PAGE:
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Internal investigations have long been part of the corporate and criminal law landscape in Germany, increasingly so since the Siemens, Ferrostaal and other landmark investigations, and more recently Volkswagen and several financial institutions. Over the last couple of years, an increasing extraterritorial reach of foreign judicial and administrative agencies like the DOJ and the SEC in the US and the SFO in the UK eventually led to a better multinational cooperation among law enforcement agencies. Recent developments include a targeted focus on the investigation of senior management (the ‘Yates’ Memorandum of September 2015) and generally more enforcement action with higher penalties. The coalition agreement of the federal government in Germany has put also the enactment of a corporate criminal liability on its agenda, although so far the government has failed to progress with it. Understanding the legal framework and practical aspects of internal investigations in Germany is, therefore, of increasing importance to a growing number of German corporates, their senior management, compliance and legal officers, and their advisers.

Duty to investigate

It is the legal duty of management and supervisory boards of German companies to ensure that the company and its employees are acting in compliance with applicable law. This duty includes the installation and maintenance of a robust compliance organisation, together with effective controls, preventive measures and also the capability to conduct internal investigations to detect, adjust and remediate wrongdoings.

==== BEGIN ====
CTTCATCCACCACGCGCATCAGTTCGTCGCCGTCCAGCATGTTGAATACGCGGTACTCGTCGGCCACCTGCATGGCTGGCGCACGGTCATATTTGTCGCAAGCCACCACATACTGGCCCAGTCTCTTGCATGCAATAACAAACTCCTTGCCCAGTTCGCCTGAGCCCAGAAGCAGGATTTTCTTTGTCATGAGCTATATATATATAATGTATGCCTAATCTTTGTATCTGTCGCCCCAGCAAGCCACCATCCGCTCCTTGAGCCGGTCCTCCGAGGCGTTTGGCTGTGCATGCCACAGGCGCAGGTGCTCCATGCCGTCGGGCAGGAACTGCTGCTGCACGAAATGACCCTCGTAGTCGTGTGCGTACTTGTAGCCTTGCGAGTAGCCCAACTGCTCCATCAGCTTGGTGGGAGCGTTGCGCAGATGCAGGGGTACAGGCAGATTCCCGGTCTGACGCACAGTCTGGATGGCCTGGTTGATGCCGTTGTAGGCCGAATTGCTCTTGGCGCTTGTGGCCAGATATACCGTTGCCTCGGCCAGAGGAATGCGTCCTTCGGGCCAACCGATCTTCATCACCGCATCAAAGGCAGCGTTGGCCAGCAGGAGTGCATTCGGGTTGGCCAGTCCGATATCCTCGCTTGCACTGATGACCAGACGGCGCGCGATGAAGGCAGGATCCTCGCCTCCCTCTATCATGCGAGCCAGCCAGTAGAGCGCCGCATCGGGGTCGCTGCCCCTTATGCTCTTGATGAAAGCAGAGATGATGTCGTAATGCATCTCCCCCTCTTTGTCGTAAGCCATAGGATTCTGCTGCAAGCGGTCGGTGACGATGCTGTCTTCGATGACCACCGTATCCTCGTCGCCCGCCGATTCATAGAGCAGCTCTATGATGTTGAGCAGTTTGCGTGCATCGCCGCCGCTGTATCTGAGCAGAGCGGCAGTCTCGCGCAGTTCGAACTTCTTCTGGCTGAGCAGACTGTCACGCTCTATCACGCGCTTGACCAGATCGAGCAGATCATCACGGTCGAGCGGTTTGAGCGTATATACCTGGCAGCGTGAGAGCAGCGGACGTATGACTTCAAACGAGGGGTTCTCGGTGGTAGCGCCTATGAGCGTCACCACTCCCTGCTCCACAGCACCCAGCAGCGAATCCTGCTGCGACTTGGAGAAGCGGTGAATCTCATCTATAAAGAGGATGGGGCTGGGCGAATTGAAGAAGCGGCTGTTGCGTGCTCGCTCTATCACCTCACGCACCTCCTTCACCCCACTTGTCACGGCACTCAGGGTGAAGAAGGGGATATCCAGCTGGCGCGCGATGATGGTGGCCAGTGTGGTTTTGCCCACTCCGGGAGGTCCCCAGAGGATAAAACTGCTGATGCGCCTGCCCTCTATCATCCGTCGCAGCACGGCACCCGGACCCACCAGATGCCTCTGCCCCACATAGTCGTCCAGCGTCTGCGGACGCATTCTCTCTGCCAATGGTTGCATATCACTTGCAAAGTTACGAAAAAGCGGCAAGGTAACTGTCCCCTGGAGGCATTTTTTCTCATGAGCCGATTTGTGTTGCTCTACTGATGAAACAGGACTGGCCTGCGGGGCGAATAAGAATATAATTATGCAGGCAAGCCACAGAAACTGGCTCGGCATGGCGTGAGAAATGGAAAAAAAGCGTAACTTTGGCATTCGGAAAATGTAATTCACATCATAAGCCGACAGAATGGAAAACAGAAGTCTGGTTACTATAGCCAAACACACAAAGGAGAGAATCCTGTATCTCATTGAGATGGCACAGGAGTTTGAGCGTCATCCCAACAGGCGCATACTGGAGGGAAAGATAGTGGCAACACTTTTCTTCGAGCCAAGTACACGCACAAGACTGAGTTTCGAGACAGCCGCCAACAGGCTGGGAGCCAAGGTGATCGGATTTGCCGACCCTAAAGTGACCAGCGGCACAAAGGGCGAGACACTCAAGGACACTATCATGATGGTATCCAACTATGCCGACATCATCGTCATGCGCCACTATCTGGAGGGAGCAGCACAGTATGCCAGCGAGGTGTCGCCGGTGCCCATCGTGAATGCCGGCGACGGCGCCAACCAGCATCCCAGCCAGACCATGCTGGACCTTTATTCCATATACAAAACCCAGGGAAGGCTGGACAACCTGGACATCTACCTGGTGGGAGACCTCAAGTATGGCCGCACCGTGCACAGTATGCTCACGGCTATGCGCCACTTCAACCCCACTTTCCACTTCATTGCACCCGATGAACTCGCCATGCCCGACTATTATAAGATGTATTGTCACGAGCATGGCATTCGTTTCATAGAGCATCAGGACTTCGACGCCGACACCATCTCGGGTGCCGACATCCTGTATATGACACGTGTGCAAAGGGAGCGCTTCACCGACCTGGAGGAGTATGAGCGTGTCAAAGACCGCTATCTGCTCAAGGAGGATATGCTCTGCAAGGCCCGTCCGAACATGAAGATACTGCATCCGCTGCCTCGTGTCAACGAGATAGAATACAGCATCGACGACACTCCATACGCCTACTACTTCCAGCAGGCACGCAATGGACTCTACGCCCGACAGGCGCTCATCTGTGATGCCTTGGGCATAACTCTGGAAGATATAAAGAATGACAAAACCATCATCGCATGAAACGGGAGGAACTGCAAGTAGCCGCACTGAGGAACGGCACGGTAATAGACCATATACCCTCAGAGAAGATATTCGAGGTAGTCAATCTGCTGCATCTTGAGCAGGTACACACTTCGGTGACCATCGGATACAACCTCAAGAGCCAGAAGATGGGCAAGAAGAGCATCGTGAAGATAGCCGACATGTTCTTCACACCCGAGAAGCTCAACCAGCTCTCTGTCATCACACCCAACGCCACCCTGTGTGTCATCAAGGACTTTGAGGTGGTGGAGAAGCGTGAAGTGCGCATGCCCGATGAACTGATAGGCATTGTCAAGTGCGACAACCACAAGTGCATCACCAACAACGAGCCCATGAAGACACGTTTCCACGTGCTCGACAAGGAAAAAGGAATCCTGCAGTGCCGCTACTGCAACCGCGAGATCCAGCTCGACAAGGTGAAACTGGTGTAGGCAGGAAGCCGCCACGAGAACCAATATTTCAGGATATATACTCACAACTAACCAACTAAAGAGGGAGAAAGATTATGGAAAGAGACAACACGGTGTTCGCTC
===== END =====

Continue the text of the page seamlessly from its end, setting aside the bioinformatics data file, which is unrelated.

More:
In case of alleged or suspected employee misconduct or non-compliant procedures within the company, it is the obligation of management to conduct an adequate internal investigation into the matter, which depending on the individual circumstances may vary in terms of intensity and resources.

Failure to do so may expose management to the risk of (i) civil liability claims for losses incurred by the company, (ii) criminal prosecution for embezzlement under section 266 of the Criminal Code, and (iii) personal administrative fines of up to €1 million for a violation of section 130 of the Administrative Fines Act. Board members may face a similar risk for failure to adequately supervise management or investigate and remediate alleged misconduct or non-compliant procedures.

The internal investigation itself has to be conducted in compliance with applicable laws, namely labour law and data protection law.

Data protection

German data protection laws are rather stringent compared to other jurisdictions, even within the EU. However, the EU recently introduced new data protection legislation and on 14 April 2016, the European Parliament adapted the respective Regulation and Directive, which will have to be implemented on national levels by April 2018. The new EU legislation is in many instances adopting the ‘German standard’. An important point to note is that the new rules provide that companies can be fined up to 5 per cent of their annual global turnover, so compliance with applicable data protection rules will become increasingly important also from a financial perspective.

Permission for use of personal data

The German Federal Data Protection Act restricts the sourcing, processing, review, storage, transfer and reporting of personal data. Any such use of personal data will be prohibited unless there is a statutory authorisation or the individual has given his or her consent to the use of his or her personal data.